Spring 2015

Course Code Title/Instructor Meets
ENGL 101-01 The American Sitcom
Instructor: Gregory Steirer
Course Description:
Cross-listed with AMST 200-07 and FLST 210-03. From the 1950s until very recently, the sitcom or situation comedy has been one of American televisions most popular and emblematic genres. Network lineups have been determined by it, household rhythms organized around it, and legal and financial battles fought over its content. In large part, the sitcoms popular significance and financial success have stemmed from its unique approach to the representation of social, economic, and political change. Both the genres strict stylistic conventions and its comedic approach to storytelling have allowed it to function as an unusual kind of public sphere in which contemporary debates about race, class, gender, and sexuality are represented through visual and narrative forms. In this course we will examine the sitcom from institutional, aesthetic, and historical perspectives so as to understand its role in the negotiation of cultural change.
1500:MR   EASTC 405
ENGL 101-02 Literature and Food
Instructor: Adrienne Su
Course Description:
In recent years, food has become a major topic of scholarly and creative inquiry. Its popularity has accompanied the rise of locavore eating, efforts to reform Big Food, and the vast market for cookbooks, cooking shows, and food memoirs. But literary characters have, for the most part, always had to eat and drink, and good literature knows no trends. This course will focus on the close reading of literary fiction, creative nonfiction, and poetry with a focus on food. Among the likely authors: Margaret Atwood, Laurie Colwin, Isak Dinesen, M.F.K. Fisher, Robert Hass, Seamus Heaney, Jhumpa Lahiri, Yiyun Li, Upton Sinclair, Tracy K. Smith, Kevin Young. Students will write both analytical essays and creative responses.
1030:MWF   EASTC 405
ENGL 101-03 Jane Austen and Her World
Instructor: Leah Orr
Course Description:
In this course we will explore the literature, life, and times of Jane Austen. Our focal point will be her novels, but we will also read selections from her letters and literature from her contemporaries in the early nineteenth century. We will look at how her reputation has changed over time and the ways her works have been interpreted, continued, and reimagined in scholarship, literature, and film.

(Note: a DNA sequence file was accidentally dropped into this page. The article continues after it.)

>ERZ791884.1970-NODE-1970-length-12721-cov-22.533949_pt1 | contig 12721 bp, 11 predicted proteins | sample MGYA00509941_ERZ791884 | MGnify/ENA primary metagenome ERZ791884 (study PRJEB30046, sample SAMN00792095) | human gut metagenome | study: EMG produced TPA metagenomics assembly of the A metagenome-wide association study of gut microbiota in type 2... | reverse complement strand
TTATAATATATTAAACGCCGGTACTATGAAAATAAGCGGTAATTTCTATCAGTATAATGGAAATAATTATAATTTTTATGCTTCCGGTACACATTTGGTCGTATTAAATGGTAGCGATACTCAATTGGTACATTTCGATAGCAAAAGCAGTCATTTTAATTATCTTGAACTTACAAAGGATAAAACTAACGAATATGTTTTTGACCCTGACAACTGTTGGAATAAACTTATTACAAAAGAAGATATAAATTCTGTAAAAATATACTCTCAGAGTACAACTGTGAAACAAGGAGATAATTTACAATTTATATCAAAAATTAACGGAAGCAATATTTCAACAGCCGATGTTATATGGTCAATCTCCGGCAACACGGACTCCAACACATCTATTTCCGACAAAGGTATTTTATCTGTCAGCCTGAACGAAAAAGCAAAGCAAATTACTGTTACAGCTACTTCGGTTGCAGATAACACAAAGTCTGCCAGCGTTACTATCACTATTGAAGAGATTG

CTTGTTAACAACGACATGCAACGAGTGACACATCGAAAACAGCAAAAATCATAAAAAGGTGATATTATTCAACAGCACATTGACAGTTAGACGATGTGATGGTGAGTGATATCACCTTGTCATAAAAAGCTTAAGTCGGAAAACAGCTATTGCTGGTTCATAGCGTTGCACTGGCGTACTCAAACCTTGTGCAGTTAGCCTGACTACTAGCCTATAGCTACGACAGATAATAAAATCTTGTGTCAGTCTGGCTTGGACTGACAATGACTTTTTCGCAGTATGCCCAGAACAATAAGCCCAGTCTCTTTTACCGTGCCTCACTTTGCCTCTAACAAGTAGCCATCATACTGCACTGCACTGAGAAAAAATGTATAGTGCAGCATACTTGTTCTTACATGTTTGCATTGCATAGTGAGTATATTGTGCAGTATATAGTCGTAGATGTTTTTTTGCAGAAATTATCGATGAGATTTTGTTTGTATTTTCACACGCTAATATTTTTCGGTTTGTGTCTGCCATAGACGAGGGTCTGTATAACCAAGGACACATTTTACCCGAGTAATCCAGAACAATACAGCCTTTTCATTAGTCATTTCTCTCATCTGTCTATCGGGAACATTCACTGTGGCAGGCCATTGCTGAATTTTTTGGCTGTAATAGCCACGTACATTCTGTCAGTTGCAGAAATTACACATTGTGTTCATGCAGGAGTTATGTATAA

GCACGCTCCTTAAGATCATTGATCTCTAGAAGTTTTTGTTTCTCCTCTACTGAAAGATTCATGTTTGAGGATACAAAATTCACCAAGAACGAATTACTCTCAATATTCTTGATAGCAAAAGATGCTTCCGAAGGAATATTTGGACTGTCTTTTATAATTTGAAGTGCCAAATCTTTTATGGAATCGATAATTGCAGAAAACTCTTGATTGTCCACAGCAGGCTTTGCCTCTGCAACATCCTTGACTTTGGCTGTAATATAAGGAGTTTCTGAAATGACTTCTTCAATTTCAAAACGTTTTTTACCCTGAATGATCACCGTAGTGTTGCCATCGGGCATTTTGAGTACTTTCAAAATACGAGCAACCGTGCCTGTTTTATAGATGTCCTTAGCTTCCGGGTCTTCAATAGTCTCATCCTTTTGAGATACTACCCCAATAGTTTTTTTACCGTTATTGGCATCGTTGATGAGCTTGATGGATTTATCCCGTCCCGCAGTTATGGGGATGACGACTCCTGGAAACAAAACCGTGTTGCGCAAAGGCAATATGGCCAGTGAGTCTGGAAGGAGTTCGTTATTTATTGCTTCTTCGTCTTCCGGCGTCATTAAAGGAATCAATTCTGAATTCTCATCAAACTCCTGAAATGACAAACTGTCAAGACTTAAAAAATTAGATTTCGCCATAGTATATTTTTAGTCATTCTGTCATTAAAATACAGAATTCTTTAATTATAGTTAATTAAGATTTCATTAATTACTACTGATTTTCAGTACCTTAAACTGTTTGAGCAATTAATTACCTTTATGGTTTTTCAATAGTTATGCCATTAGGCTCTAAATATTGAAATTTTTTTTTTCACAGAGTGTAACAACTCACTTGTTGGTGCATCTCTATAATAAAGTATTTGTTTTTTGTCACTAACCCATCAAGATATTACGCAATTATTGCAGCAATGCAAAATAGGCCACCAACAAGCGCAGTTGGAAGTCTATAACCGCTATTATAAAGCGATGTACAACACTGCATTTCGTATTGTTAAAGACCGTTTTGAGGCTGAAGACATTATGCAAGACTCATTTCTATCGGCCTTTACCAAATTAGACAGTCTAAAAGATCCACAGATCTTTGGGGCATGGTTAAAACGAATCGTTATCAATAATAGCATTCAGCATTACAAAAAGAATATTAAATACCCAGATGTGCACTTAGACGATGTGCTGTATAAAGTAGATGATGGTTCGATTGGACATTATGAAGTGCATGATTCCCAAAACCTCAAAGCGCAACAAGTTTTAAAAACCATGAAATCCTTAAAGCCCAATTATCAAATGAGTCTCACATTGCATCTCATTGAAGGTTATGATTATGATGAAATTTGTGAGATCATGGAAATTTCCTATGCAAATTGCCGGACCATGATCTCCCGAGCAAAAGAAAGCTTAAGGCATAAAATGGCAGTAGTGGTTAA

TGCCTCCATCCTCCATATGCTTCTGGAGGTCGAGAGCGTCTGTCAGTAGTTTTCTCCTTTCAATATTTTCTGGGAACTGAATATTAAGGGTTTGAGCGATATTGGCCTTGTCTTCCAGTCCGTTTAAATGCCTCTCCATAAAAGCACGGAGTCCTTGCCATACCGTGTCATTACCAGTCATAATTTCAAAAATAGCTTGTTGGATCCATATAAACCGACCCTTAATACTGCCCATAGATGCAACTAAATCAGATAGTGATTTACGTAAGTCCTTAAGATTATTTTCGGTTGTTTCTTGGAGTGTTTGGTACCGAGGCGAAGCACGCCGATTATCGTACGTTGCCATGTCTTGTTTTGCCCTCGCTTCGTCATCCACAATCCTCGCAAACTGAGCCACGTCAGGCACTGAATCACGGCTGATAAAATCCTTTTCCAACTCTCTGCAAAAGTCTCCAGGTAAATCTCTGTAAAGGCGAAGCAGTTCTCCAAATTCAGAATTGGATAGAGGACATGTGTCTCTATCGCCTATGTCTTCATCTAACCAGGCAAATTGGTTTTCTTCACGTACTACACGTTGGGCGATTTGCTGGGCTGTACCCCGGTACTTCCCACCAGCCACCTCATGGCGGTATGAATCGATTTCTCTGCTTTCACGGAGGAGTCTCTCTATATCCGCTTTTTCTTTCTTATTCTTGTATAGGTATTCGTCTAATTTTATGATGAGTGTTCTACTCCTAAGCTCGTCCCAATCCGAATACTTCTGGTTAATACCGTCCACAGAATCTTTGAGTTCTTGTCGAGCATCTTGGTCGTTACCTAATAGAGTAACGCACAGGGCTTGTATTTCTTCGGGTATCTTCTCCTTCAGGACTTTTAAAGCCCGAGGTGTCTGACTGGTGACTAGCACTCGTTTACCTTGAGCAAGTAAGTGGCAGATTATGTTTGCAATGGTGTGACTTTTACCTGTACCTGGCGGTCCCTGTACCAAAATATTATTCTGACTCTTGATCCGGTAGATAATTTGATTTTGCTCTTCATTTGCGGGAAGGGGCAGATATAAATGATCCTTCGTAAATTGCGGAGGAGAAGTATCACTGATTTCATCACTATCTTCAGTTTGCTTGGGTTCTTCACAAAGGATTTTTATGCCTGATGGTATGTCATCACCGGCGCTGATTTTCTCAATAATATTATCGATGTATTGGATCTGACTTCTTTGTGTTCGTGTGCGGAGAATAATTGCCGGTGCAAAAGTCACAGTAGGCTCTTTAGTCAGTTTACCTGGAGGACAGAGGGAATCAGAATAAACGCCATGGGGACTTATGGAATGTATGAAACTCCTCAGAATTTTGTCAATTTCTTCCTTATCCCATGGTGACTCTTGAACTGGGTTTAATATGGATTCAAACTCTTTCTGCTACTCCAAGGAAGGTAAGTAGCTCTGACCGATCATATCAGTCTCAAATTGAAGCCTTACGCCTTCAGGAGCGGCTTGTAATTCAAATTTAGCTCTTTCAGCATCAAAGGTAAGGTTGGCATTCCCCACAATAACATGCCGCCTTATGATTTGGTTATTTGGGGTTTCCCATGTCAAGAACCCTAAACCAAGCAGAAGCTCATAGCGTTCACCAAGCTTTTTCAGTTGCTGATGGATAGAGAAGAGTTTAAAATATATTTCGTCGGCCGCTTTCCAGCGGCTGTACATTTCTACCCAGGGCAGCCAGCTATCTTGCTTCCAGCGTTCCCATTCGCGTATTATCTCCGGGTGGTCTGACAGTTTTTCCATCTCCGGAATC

0830:MWF   EASTC 300
ENGL 101-04 Literature & Film of Southeast Asia: From Colony to Diaspora
Instructor: Rebekah Linh Collins
Course Description:
This introductory course will examine novels, short stories, memoirs, and feature and documentary films from contemporary Southeast Asia and the Anglophone Southeast Asian diaspora. The course will focus on countries in the region where British and American colonization and political intervention left cultural, linguistic, and other traces that can still be seen today. Students will be asked to consider what it means to be a postcolonial, diasporic writer of global English literature in the twenty-first century.
1030:TR   EASTC 405
ENGL 101-05 Early Science Fiction in the Magazines
Instructor: Patrick Belk
Course Description:
This course is designed to acquaint students with works of both mainstream and minority science-fiction writers from the late nineteenth and early twentieth centuries. Being a course in close reading and textual analysis, we will also be paying close attention to this genres forms, analyzing methods and techniques used by its authors, and applying what we learn toward writing critically and intelligently about them. Thus, the course is concerned not only with science fiction, and literary studies, but also with the abstract thinking and critical writing skills expected of college students regardless of major. To ground our discussion of early science fiction, we will focus on the study of various periodicals of that period, asking how the growth of SF magazines and magazine cultures in Britain, Europe, and the US helped to shape and define the broad cultural, historical, and aesthetic shifts that characterize SF as a literary genre. Adaptations from comic books, radio, and silent film will further enhance this exploration of the multiple channels and variety of media that first brought classic works of early science fiction to audiences of readers around the world.